The is just coming off of its worst week since May 2012. But according to well-known technical analyst Carter Worth of Sterne Agee, it's about to get a lot worse for U.S. stocks.
Over the course of 2014, the S&P 500 has far outperformed equities around the globe. U.S. stocks are up 8.5 percent this year even after last week's selloff, while equities around the world (including the U.S.) are flat on the year, and many global markets have fallen sharply.
For Worth, this is a condition that cannot hold.
"The issue of decoupling is now coming up—can we decouple from the rest of the world? ... [But] we never decouple," he said Friday on CNBC's "Options Action."
"The presumption is, the U.S. is on borrowed time, and it will go the way of the rest of the world."
So just how far could U.S. stocks fall?
Furnishing a chart of the SPDR ETF tracking the S&P 500 (ticker symbol: SPY) Worth spots a "well-defined channel."
"I do not draw the lines. ... The lines draw themselves. It bounces perfectly, perfectly, perfectly, and guess where we're fading just now? Right off the top" of the channel, he said.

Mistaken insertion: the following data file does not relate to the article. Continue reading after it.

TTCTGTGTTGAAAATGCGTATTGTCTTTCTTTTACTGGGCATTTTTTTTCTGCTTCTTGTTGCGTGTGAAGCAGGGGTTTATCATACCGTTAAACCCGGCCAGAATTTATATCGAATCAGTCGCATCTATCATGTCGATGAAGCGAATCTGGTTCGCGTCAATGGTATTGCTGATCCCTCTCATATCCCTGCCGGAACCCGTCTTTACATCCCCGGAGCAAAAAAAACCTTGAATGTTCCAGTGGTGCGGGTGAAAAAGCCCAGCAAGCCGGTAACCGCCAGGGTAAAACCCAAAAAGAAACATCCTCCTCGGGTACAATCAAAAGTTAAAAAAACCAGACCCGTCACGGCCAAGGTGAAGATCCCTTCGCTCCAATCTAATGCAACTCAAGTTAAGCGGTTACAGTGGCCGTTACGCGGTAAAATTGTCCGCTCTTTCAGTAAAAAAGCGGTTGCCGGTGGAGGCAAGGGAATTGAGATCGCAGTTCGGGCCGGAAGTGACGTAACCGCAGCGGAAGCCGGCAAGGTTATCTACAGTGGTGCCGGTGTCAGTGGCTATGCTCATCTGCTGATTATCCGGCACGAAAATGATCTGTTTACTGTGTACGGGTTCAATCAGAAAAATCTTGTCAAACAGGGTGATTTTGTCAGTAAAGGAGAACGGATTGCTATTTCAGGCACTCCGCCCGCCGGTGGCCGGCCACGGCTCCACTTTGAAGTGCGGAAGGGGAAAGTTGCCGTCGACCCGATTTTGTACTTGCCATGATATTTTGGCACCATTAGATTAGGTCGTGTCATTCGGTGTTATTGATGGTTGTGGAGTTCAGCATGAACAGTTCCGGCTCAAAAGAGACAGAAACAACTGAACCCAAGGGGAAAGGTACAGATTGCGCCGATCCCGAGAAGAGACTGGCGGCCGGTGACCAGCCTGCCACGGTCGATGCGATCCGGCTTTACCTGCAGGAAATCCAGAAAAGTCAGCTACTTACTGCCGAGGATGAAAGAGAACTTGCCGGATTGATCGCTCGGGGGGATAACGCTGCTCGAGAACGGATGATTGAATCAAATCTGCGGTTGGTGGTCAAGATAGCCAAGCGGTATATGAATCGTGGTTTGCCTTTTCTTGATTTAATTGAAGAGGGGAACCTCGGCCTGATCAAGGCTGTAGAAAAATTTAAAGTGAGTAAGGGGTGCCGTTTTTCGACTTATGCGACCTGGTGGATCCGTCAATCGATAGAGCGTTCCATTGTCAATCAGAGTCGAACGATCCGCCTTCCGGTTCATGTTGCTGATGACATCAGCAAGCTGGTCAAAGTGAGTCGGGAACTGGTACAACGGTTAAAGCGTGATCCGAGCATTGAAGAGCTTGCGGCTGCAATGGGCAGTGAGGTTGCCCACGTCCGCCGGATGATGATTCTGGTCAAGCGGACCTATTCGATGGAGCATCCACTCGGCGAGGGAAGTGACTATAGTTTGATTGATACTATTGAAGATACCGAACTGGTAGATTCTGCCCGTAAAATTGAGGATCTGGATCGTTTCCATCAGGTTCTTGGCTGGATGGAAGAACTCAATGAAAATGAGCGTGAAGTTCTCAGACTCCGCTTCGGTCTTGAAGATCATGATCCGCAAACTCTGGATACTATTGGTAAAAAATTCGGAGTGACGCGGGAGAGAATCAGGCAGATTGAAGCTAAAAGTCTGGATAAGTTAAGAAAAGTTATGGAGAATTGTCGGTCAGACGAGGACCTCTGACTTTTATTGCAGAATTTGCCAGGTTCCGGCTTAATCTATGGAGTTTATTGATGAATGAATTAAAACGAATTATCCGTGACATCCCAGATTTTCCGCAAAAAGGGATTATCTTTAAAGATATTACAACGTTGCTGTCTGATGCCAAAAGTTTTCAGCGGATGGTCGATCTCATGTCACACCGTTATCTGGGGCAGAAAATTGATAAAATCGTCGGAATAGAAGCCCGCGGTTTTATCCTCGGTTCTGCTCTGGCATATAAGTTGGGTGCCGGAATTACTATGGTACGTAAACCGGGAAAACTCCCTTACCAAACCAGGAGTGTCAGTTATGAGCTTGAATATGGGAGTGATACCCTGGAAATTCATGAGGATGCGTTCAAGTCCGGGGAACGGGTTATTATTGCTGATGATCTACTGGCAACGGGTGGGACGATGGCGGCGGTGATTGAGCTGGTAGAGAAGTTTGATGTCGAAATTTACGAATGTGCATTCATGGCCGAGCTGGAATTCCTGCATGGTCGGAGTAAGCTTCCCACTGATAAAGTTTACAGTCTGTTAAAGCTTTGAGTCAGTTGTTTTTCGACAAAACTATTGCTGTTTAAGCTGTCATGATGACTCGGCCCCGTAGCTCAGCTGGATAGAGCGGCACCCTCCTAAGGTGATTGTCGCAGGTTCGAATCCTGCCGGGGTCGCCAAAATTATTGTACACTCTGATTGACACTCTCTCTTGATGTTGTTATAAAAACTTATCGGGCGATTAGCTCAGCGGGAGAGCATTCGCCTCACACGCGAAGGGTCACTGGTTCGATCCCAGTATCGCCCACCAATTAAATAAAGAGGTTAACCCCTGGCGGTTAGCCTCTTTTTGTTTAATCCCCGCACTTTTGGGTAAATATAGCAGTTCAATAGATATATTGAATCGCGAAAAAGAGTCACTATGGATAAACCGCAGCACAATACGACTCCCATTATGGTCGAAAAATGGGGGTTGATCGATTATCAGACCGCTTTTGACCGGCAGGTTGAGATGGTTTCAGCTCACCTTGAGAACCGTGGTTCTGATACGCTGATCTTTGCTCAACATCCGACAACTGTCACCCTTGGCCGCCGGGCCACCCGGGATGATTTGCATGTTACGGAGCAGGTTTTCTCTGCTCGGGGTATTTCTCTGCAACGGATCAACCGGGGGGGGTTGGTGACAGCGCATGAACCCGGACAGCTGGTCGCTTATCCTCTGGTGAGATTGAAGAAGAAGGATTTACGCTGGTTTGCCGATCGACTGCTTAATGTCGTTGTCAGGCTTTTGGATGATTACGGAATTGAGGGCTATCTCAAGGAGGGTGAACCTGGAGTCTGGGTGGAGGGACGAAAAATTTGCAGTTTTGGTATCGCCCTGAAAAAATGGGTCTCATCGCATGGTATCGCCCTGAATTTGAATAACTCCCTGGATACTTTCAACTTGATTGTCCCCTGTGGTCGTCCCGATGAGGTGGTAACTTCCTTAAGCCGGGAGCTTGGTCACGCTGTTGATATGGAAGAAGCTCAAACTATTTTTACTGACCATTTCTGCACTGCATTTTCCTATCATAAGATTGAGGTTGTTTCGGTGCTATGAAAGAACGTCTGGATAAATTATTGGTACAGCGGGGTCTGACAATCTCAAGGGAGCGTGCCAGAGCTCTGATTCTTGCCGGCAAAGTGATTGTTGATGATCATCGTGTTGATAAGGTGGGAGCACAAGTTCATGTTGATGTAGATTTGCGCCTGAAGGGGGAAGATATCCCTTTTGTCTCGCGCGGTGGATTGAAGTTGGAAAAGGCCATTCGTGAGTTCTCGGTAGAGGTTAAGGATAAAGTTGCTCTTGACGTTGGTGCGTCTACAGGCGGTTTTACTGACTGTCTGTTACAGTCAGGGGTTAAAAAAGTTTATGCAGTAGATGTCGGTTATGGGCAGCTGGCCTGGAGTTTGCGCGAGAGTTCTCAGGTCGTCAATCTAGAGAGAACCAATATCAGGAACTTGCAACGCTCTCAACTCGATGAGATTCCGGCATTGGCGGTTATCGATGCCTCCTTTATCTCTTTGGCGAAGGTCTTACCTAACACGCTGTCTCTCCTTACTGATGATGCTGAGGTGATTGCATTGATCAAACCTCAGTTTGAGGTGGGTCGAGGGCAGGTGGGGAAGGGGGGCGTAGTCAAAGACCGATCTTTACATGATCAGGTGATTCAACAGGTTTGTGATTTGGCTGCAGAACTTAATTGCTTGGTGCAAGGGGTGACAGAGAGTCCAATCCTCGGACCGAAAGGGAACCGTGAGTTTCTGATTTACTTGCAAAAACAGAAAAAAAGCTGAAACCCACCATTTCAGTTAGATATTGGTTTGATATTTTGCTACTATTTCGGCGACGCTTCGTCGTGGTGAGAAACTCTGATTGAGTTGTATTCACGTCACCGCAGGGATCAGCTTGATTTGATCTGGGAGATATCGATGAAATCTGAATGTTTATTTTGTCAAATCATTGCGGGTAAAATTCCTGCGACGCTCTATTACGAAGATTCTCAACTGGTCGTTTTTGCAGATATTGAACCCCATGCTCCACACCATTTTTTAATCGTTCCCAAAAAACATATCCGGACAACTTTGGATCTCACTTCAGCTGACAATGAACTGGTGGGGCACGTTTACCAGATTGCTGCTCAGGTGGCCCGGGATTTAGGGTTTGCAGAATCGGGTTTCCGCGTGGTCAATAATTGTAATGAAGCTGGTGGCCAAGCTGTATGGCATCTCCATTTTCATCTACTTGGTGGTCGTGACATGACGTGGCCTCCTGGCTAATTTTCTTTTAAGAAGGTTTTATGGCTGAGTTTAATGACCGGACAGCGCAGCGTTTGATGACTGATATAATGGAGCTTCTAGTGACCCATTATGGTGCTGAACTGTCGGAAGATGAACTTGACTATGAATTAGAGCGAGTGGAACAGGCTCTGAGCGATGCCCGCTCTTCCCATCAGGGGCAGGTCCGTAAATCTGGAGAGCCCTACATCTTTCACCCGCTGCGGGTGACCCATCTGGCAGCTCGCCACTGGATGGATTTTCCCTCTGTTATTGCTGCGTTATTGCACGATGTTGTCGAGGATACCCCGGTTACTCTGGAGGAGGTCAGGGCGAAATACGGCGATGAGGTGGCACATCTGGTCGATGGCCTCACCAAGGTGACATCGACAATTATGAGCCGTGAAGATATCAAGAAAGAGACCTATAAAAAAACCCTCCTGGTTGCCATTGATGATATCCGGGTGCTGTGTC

"At a minimum, I think we go to the bottom of the channel, which implies about a 5 percent drop. Short the SPY."
Options trader Mike Khouw is similarly bearish, noting that the S&P's valuation has crept higher.
"The S&P is trading about 17.7 times earnings, that's about a turn and a half richer than it has historically, about 16.2 times," Khouw said Friday.
"At the very least, you'd expect that the multiple would revert back to the mean, that's about an 8.5 percent decline from where the S&P traded today. And only off 3.5 percent from the highs, it's not a big stretch to think that we could see it fall another 8.5 percent here."
To take advantage of such a move, Khouw would advocate buying the S&P 500 ETF March quarterly 200/185 put spread for $3.80. This trade will make money if the SPY is below $196.20 at the end of March, or 2.2 percent below Monday's opening price.